The ruling moves the U.S. one step closer to being able impose more than $5 billion in annual tariffs against goods and services from the European Union as soon as next year.
The WTO said in a 574-page report that the EU and some of its member states “failed to comply” with an earlier ruling to remove the subsidies or void their effect to Airbus. EU compliance efforts fell short, the WTO ruled.
The trade body in a future ruling is expected to find the U.S. similarly didn’t sufficiently address concerns about subsidies benefiting Boeing.
It could lead to the EU being allowed to impose similar sanctions on U.S. exporters.
Airbus, the world’s No. 2 plane maker, and its larger rival Boeing are locked in a fierce battle for market share. After airlines went on a multiyear plane buying binge, the value of their combined backlogs of commercial airplanes has risen to almost $1.4 trillion. Still, both argue they have lost deals to the other.
The Geneva-based trade adjudicator said that Airbus received subsidies for its new A350 XWB long-range plane, though it rejected the U.S. claim these were “prohibited subsidies” that have to be remedied expeditiously.
The WTO hadn’t previously passed judgment on A350 support because the program in its current form was launched only after the U.S. initially raised its subsidy concerns with the trade body in 2004.
Airbus only formally began the A350 XWB program in 2006 to challenge rival Boeing’s 787 Dreamliner. U.S. Trade Representative Michael Froman called the ruling “a sweeping victory” and urged the EU to halt subsidies to Airbus “immediately.”
An Airbus spokesman said the U.S. was mis-characterizing the WTO findings.
The European Commission, the EU’s executive arm, defended its actions. “An important win for the EU is that the panel rejected new U.S. claims that repayable support for the Airbus models A350XWB and A380 are ‘prohibited subsidies,” the commission said.
Plane subsidies are becoming an increasingly hot topic. Canadian plane maker Bombardier Inc. got a capital injection from the Quebec government in exchange for a stake in the CSeries single-aisle program. The move has been criticized by rival plane makers.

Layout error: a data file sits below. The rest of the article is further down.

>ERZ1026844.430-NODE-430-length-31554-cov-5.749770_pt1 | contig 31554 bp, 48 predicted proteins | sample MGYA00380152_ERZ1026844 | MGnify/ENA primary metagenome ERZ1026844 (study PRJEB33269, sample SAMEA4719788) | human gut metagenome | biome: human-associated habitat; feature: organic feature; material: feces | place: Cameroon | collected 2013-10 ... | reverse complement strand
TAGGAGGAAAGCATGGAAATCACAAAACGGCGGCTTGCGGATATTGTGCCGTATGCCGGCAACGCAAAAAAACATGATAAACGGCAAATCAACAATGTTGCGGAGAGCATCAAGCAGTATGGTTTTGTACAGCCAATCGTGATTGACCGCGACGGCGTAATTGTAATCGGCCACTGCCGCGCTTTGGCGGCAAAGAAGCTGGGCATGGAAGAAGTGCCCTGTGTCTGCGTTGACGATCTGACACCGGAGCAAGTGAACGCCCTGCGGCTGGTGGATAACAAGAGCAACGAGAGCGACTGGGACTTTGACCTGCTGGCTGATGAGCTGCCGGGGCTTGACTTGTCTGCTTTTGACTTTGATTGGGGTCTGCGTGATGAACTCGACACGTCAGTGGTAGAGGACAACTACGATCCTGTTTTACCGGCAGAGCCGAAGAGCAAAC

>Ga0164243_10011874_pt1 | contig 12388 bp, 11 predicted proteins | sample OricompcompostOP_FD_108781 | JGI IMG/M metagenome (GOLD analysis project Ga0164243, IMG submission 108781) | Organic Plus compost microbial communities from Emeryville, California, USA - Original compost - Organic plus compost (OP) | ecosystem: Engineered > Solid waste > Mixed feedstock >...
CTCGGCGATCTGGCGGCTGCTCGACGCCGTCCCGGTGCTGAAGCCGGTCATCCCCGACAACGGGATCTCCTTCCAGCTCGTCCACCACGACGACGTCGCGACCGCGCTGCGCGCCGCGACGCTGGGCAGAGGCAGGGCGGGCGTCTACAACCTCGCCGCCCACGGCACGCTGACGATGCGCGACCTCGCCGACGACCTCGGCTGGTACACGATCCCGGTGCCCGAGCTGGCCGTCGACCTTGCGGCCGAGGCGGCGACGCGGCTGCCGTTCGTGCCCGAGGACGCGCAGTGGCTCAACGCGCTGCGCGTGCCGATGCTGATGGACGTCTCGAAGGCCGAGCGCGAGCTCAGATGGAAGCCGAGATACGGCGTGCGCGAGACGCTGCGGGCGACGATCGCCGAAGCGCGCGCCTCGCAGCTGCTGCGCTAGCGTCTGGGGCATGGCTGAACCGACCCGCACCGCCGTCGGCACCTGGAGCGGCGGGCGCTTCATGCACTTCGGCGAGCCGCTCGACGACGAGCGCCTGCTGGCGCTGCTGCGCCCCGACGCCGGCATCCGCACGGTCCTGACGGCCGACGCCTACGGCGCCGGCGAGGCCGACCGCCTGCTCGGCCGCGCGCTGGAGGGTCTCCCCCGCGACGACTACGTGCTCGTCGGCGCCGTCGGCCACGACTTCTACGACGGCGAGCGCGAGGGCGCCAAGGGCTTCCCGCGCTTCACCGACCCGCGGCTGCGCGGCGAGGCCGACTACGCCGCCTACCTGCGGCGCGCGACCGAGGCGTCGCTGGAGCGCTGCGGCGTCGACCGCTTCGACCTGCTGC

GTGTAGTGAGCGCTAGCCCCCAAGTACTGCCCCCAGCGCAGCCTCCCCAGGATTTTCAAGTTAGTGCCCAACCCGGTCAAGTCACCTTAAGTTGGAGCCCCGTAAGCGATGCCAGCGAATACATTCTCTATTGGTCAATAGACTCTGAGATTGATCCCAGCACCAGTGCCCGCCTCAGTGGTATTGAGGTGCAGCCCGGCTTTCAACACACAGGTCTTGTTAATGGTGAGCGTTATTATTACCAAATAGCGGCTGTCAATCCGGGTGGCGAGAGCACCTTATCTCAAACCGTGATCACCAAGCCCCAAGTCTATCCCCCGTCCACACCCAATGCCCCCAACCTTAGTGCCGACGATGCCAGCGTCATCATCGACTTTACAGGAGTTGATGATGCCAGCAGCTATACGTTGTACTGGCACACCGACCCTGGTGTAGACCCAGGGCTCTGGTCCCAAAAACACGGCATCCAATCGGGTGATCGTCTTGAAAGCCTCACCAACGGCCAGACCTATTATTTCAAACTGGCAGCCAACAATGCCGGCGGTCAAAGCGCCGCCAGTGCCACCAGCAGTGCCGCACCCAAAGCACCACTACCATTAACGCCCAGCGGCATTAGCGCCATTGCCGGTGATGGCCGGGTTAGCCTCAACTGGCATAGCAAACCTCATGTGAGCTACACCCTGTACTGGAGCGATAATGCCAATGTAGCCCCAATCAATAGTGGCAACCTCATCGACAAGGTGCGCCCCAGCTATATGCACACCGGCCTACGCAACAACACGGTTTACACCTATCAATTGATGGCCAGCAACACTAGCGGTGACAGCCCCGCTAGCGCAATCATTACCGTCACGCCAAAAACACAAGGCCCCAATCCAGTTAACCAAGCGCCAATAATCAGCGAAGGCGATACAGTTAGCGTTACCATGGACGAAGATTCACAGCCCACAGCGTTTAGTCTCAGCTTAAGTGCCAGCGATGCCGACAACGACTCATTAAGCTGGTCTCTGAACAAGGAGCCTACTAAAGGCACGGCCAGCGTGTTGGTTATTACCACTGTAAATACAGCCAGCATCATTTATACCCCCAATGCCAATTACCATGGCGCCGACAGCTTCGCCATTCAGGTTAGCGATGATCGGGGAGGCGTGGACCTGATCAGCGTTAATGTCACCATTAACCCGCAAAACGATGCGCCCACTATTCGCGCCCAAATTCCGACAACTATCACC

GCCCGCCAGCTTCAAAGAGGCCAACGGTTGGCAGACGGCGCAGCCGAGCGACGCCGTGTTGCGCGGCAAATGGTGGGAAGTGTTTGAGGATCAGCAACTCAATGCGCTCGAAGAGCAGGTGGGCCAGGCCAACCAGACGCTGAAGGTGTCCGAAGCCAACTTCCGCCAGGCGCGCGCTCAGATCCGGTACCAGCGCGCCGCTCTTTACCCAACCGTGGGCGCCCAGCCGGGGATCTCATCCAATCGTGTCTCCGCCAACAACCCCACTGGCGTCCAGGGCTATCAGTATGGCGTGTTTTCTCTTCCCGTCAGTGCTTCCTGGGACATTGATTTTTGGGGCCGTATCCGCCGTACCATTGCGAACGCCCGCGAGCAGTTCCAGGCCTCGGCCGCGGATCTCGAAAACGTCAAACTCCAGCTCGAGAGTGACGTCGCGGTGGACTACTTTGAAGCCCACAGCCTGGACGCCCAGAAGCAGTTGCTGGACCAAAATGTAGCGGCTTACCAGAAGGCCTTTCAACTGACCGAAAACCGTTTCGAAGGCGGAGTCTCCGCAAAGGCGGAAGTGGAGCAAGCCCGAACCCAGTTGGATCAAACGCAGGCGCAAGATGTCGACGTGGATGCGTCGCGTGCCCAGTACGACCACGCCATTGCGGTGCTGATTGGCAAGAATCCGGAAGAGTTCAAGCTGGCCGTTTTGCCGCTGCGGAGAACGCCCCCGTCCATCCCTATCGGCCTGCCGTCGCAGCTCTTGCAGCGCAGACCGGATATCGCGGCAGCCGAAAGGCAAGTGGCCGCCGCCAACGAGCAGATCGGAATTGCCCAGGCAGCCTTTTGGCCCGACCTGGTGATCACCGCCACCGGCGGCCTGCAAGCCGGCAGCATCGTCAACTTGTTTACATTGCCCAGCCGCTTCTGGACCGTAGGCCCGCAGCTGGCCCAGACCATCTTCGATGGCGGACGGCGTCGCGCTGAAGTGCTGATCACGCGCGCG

China and Russia also are developing new single-aisle planes, raising concern they will aim to sell them with large government backing.
Boeing Chief Executive Dennis A. Muilenburg called the latest WTO ruling “a victory for fair trade world-wide and for U.S. aerospace workers, in particular.”
The Airbus spokesman said Boeing “remains in denial that billions of grants for the 787 and 777 have been declared completely illegal by the WTO.”
The commission signalled it might appeal. “There are certain findings of the panel that we consider to be unsatisfactory,” it said.
Trade experts believe the WTO plane subsidy dispute between the U.S. and EU could drag on for years.
Mr. Froman said the subsidies the EU, Germany, France, the U.K. and Spain had provided to Airbus “have cost American companies tens of billions of dollars in lost revenue.”
The two sides settled a previous dispute over subsidies in 1992, but the U.S. walked away from that deal in 2004, arguing Airbus had an unfair advantage. Efforts to return to the negotiating table have failed.
A U.S. trade official Thursday said talks with the EU could resume, but only after government loans to Airbus were reprised to commercial rates.
The lack of progress in settling the subsidy spat is seen as another reflection of poor trans-Atlantic trade relations at a time negotiations on a far more sweeping trade deal appear stalled.
The WTO also is expected to rule in the coming months on a further challenge the EU filed against subsidies it alleges Boeing has received for the 777X, the U.S. manufacturer’s newest long-haul plane.
The EU first raised the issue with the WTO in late 2014. The case is moving more quickly because its scope is narrower than the earlier two cases. In it, the EU is challenging tax breaks Boeing has received linked to the new long-haul plane launched in November 2013.
–William Mauldin contributed to this article.
Write to Robert Wall at firstname.lastname@example.org and Doug Cameron at email@example.com